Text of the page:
Young readers will enjoy these pet tales

Posted Online: July 12, 2014, 6:30 pm
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By Dee Anderson,
While local libraries continue their Paws to Read summer programs, young readers can enjoy these books about pets.

Picture book

The canine hero of John A. Nez's "One Smart Cookie" shows his humans the value of reading.

Short chapter books

A boy and girl get involved with various animals in Diana G. Gallagher's "Pet Friends Forever" series. In "The Doggone Dog," they help an elderly man take care of his pooch. They find homes for felines in "The Great Kitten Challenge" and in "The No-Sneeze Pet," in which they help someone whose mother has allergies. They help another pal train his shelter dog in "Problem Pup" and participate in an experiment about music's effect on rodents in "Mice Capades." They assist with "The Pet Store Pet Show" to help a small local business compete with a superstore.


In Laurie Halse Anderson's series, children try to help animals as "Vet Volunteers."

Meet a variety of critters in Ben Baglio's "Animal Ark" series, including "Cats at the Campground" and "Labrador on the Lawn."

As Betty Birney's Humphrey, a class hamster, narrates his attempts to help students solve their problems, he conveys respect and good life lessons in an entertaining way. "The World According to Humphrey" starts the series. "Summer According to Humphrey" fits the season.

"Ramona" author Beverly Cleary's "Henry Huggins" and "Henry and Ribsy" chronicle the adventures of a boy and his dog. In "Ribsy," the dog gets lost and must find his way home. Cleary's "Socks" relates a house cat's life.

During World War II, a boy reluctantly donates Duke, his German shepherd, to the Dogs for Defense program and then tries to get him back. Author Kirby Larson weaves interesting facts about life on the homefront into her narrative.

Joanne Rocklin's heroine tells her younger brother "The Five Lives of Our Cat Zook" as their beloved old pet is dying. Besides coping with this loss, Oona is still getting over her father's death of cancer two years previously and her mother's relationship with the man she thinks shot Zook with a BB gun.


Learn about real furry heroes in Andrew Clements' "Pets to the Rescue" series and Laura Driscoll's "The Bravest Cat!" (for beginning readers), Nicole Corse's "Pet Heroes" (for slightly older readers), and Jane Martin's "Scarlett Saves Her Family" (for teens).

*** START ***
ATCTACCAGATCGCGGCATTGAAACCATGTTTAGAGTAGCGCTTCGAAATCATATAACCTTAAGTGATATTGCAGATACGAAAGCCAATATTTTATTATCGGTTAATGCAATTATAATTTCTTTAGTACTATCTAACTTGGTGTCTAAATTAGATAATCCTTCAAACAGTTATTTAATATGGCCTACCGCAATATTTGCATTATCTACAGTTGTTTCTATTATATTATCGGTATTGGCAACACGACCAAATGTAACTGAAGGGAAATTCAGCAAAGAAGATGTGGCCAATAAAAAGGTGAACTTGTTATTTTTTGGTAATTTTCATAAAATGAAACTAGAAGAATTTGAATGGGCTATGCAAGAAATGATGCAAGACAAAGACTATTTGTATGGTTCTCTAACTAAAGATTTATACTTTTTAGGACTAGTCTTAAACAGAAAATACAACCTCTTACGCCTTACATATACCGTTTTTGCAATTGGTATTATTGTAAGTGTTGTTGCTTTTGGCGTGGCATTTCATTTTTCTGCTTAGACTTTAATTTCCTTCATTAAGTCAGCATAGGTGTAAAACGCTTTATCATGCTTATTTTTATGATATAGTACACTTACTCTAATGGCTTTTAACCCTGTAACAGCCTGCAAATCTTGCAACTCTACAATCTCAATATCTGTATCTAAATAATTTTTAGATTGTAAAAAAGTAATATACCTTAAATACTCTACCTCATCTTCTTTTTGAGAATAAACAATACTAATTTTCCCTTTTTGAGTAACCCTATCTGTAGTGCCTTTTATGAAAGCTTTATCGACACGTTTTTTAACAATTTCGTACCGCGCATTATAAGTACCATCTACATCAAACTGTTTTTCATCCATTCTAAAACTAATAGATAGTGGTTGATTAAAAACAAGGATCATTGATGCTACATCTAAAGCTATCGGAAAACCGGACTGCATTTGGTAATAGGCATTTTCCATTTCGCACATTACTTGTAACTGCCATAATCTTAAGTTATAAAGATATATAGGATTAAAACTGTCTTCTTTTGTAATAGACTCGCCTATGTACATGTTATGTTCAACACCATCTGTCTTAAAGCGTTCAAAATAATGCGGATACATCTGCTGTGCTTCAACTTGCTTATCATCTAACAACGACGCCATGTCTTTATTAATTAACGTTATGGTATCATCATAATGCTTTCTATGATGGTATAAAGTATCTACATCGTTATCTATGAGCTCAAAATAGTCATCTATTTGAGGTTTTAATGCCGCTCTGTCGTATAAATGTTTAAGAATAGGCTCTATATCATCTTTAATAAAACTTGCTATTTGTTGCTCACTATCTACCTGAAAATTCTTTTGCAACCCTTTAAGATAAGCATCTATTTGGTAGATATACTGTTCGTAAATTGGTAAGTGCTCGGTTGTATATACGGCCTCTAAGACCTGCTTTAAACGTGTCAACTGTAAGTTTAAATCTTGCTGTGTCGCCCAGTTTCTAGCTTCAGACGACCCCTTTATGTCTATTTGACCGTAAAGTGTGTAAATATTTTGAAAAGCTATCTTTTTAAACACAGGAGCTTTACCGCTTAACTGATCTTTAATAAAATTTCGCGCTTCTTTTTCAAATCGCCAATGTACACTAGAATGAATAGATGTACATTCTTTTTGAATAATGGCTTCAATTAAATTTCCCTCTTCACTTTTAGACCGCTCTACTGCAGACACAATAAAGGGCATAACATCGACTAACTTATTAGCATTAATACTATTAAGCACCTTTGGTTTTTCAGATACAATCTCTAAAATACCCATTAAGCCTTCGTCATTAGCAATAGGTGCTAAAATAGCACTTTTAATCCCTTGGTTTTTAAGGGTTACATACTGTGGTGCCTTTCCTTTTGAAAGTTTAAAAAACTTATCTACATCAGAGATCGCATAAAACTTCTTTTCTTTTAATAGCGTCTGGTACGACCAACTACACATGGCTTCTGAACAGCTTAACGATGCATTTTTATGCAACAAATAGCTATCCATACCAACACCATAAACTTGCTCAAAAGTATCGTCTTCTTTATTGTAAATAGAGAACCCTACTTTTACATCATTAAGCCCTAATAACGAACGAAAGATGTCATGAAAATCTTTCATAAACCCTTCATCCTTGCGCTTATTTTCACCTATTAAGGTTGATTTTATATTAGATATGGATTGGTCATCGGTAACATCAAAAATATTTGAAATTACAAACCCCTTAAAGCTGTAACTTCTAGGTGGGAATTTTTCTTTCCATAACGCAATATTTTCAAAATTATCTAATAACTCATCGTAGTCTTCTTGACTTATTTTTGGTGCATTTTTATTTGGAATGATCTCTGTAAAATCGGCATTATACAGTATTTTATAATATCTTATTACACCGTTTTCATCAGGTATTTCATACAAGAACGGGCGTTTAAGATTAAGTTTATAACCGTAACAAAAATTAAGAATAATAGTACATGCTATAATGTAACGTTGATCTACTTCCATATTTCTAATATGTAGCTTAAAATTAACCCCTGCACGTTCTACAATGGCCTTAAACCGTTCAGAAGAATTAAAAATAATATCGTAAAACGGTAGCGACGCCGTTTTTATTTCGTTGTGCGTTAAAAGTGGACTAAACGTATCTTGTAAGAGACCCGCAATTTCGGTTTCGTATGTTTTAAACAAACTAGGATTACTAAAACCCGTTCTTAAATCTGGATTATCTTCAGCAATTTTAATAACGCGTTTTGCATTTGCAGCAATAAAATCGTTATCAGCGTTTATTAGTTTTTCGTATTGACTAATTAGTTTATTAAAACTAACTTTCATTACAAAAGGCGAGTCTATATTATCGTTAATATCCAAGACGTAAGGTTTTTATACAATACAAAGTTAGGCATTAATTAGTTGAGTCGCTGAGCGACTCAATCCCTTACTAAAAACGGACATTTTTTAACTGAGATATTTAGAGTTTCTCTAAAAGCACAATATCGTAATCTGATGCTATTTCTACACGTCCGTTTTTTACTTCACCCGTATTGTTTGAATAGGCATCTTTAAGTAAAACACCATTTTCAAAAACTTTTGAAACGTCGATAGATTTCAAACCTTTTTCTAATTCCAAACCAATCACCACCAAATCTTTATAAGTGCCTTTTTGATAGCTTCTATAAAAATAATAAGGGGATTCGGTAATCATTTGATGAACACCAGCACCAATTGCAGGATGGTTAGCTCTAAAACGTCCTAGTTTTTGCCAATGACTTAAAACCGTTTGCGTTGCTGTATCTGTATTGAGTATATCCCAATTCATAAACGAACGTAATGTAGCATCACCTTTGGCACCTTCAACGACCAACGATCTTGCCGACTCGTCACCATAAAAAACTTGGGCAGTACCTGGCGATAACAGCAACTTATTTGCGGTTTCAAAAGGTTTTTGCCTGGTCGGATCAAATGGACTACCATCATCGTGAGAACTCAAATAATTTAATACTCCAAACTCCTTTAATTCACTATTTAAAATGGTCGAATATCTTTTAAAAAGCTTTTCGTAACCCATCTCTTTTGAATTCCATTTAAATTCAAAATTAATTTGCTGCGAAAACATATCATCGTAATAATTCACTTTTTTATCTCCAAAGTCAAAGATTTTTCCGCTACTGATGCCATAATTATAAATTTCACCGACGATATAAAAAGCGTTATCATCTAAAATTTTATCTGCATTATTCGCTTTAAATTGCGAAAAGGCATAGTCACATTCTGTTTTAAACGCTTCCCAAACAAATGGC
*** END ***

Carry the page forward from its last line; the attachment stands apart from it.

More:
Read about helpful canines in Becky Hall's "Morris and Buddy: The Story of the First Seeing Eye Dog," Elizabeth Raum's "Guide Dogs," Mari Schuh's "Assistance Dogs," and Linda Tagliaferro's "Therapy Dogs."

Susan E. Goodman explains "How Man's Best Friend Sees, Hears, and Smells the World" in "It's a Dog's Life."

In "Humphrey's World of Pets," Betty Birney shares information about caring for a variety of animals, trivia, and activities.

Megan Friday tells how to make "Pet Crafts."

Find lots more nonfiction by browsing 636 (pets in general), 636.1 (horses), 636.6 (birds), 636.7 (dogs), 636.8 (cats), and (636.9) rabbits and rodents.
Check It Out, covering the world of family literature and written by local librarian Dee Anderson, runs monthly.


Local events heading

  Today is Tuesday, Sept, 30, the 273rd day of 2014. There are 92 days left in the year.

1864 — 150 years ago: The ARGUS Boys are very anxious to attend the great Democratic mass meeting tomorrow and we shall therefore, print no paper on the day.
1889 — 125 years ago: H.J. Lowery resigned from his position as manager at the Harper House.
1914 — 100 years ago: Curtis & Simonson was the name of a new legal partnership formed by two younger members of the Rock Island County Bar. Hugh Cyrtis and Devore Simonson..
1939 — 75 years ago: Harry Grell, deputy county clerk was named county recorder to fill the vacancy caused by a resignation.
1964 — 50 years ago: A new world wide reader insurance service program offering around the clock accident protection for Argus subscribers and their families is announced today.
1989 — 25 years ago: Tomato plant and other sensitive greenery may have had a hard time surviving overnight as temperatures neared the freezing point.

(More History)